Foundation for Defence of Democracies and Iran

May 23, 2007 at 8:22 am (Think Tanks)

The Foundation for Defense of Democracies (FDD), a neo-conservative group created two days after the 9/11 attacks on New York and the Pentagon, is holding what it calls a policy workshop during Congress Memorial Day recess, no doubt to plot strategy for moving U.S. policy toward Iran in a direction compatible with its confrontational views.

The workshop, entitled Confronting The Iranian Threat: The Way Forward, is to include 30 or so leading experts who will analyze the implications of Iran’s activities, the diplomatic challenges, military and intelligence capabilities, the spread of its ideology within and beyond its borders, and other issues, including the prospects for democratization in the Islamic world, energy security and other related issues that face policymakers in the United States, Europe and the Middle East, according to the invitation letter from FDD’s president, Clifford May. The purpose will be “exploring policy options and consider solutions to one of the most significant policy issues of our day.”

Among those experts who have been invited are several serving and former senior administration officials, including one of the diminishing number of neo-cons left in the Bush administration, Under Secretary of State for Democracy and Global Affairs, Paula Dobriansky; the hard-line Iran country director in the Office of the Secretary of Defense (OSD) and Office of Special Plans (OSP) alumna, Ladan Archin; the recently-departed State Department Coordinator of Counterterrorism, Amb. Henry Crumpton; the former Deputy Assistant Secretary for Intelligence and Analysis at the Treasury Department, Matthew Levitt, who is now with the pro-Israel Washington Institute for Near East Policy (WINEP). The administration’s new UN Ambassador, Zalmay Khalilzad, has also been invited, although his duties as next month’s Security Council president may make it difficult for him to travel. In any case, his spouse, Cheryl Benard, who directs the RAND Center for Middle East Public Policy, is confirmed.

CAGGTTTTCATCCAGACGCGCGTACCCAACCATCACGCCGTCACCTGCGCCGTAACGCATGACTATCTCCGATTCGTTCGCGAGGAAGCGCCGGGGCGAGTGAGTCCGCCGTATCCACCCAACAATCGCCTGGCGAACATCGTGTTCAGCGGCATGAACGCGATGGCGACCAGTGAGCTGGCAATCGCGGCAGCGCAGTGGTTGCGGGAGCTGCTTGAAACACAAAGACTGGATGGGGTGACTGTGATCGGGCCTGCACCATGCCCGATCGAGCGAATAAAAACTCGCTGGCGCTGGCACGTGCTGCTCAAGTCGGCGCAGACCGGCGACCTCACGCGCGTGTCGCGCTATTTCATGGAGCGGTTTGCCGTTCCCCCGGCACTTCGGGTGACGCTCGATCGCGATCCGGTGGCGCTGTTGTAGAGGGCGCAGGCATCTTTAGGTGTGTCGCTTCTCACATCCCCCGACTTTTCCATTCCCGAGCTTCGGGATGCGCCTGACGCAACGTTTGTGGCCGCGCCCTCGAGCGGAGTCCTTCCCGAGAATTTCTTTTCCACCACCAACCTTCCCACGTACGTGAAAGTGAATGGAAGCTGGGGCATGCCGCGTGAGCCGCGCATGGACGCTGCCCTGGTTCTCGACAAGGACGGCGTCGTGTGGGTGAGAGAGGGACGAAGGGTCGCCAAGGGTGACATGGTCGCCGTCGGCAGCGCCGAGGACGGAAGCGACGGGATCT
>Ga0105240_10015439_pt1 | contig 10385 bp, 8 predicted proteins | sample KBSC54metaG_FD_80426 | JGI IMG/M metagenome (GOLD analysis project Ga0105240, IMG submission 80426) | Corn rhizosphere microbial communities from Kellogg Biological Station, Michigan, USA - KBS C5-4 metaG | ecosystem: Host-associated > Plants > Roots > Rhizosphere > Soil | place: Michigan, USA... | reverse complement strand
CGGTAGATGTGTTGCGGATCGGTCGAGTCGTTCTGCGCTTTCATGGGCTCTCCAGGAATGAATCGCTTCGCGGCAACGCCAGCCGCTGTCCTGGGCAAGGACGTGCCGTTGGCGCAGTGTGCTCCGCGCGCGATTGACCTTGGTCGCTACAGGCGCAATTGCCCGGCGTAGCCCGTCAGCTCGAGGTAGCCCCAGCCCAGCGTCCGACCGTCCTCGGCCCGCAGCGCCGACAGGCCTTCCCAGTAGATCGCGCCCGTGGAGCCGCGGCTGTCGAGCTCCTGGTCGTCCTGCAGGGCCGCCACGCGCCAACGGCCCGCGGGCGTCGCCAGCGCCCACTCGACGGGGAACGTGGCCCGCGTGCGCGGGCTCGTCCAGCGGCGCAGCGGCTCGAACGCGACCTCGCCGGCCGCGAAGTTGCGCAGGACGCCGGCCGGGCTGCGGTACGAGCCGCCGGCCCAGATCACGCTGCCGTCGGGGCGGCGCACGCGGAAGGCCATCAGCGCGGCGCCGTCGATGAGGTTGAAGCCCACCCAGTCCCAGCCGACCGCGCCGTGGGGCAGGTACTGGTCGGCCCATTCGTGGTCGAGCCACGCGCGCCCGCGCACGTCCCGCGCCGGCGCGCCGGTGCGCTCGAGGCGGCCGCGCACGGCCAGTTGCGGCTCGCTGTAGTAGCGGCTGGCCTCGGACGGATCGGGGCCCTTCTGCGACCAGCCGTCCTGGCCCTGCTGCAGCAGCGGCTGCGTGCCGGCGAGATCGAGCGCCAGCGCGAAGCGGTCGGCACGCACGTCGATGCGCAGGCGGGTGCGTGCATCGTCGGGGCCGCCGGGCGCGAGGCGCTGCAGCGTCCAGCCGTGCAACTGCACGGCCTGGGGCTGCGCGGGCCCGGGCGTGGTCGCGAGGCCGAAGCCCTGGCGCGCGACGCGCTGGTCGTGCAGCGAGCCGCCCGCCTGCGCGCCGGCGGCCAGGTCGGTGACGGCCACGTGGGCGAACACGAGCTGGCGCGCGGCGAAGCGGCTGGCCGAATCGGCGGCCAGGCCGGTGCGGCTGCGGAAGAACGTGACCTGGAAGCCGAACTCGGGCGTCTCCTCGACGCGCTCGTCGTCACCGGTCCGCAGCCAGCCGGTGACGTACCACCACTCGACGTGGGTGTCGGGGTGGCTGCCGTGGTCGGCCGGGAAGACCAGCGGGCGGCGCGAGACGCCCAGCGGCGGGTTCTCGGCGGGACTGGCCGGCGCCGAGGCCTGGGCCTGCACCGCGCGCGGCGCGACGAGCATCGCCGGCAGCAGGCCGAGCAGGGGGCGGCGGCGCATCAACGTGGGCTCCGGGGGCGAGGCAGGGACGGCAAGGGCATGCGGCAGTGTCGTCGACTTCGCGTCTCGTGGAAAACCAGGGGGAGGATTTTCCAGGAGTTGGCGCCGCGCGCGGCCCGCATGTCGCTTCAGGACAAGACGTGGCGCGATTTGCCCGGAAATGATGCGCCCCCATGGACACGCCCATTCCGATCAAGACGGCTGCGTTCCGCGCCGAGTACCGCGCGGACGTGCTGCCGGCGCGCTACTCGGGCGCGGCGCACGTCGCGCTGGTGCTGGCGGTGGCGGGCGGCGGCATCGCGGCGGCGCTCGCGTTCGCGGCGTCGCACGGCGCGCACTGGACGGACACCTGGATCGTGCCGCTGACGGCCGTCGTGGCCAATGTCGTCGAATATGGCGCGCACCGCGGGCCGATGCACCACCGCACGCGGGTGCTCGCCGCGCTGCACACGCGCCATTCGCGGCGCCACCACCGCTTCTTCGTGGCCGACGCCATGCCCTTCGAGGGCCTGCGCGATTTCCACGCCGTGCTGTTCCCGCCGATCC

Invitees will have all their expenses paid and receive a $1,000 honorarium.

more information, and links here:

http://www.ips.org/blog/jimlobe/?p=21

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